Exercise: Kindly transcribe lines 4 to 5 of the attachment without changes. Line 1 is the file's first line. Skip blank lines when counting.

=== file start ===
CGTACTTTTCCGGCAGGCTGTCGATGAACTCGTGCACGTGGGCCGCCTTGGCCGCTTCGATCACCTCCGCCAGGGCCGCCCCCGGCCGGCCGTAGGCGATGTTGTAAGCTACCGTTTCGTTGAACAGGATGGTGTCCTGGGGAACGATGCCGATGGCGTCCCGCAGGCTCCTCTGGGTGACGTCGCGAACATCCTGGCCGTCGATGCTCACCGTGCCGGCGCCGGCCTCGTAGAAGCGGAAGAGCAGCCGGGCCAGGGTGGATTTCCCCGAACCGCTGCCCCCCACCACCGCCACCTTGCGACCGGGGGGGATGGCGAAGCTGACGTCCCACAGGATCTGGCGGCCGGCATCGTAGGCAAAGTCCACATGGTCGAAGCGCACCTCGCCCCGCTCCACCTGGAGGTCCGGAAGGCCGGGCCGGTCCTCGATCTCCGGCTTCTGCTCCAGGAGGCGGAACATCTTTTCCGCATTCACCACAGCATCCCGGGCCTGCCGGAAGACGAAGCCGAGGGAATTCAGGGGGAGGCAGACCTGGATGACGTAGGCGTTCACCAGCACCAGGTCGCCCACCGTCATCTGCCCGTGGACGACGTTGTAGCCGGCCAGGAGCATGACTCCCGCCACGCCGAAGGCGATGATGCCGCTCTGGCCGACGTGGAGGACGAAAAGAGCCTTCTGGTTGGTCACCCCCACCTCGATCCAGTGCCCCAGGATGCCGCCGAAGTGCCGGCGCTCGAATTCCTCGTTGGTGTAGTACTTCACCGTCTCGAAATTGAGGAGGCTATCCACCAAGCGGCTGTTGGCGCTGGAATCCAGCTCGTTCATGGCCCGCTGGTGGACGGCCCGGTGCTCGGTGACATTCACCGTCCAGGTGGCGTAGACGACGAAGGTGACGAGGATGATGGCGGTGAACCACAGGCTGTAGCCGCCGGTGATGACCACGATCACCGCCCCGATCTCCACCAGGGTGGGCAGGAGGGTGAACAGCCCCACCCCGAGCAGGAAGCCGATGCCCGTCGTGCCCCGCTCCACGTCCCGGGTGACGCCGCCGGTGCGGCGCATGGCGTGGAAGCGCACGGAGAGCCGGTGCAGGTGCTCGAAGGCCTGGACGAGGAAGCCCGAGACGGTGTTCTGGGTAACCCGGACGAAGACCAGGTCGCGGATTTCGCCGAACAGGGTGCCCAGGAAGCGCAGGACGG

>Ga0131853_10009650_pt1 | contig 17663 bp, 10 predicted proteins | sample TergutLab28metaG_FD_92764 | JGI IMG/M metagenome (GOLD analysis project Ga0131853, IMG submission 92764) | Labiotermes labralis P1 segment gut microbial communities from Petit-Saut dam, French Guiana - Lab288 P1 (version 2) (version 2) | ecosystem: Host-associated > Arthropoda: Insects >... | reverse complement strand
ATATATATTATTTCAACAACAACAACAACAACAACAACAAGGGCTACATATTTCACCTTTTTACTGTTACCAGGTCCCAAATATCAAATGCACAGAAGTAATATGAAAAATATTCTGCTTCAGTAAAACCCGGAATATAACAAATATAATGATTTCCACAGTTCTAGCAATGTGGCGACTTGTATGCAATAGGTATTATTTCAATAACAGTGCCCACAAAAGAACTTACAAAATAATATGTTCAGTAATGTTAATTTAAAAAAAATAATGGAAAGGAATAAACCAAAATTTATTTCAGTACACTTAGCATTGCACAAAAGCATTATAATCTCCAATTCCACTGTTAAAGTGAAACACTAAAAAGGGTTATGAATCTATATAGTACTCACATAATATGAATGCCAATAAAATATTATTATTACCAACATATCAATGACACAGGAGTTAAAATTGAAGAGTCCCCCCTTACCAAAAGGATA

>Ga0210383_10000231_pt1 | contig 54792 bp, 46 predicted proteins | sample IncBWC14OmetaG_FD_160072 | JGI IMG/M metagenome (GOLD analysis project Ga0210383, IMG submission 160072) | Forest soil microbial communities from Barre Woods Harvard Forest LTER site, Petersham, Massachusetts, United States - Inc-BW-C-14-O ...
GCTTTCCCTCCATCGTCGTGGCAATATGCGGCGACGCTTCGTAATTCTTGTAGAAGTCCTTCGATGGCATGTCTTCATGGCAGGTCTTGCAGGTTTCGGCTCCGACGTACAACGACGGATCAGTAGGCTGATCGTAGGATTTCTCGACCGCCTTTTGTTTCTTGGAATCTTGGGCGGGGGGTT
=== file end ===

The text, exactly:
>Ga0210383_10000231_pt1 | contig 54792 bp, 46 predicted proteins | sample IncBWC14OmetaG_FD_160072 | JGI IMG/M metagenome (GOLD analysis project Ga0210383, IMG submission 160072) | Forest soil microbial communities from Barre Woods Harvard Forest LTER site, Petersham, Massachusetts, United States - Inc-BW-C-14-O ...
GCTTTCCCTCCATCGTCGTGGCAATATGCGGCGACGCTTCGTAATTCTTGTAGAAGTCCTTCGATGGCATGTCTTCATGGCAGGTCTTGCAGGTTTCGGCTCCGACGTACAACGACGGATCAGTAGGCTGATCGTAGGATTTCTCGACCGCCTTTTGTTTCTTGGAATCTTGGGCGGGGGGTT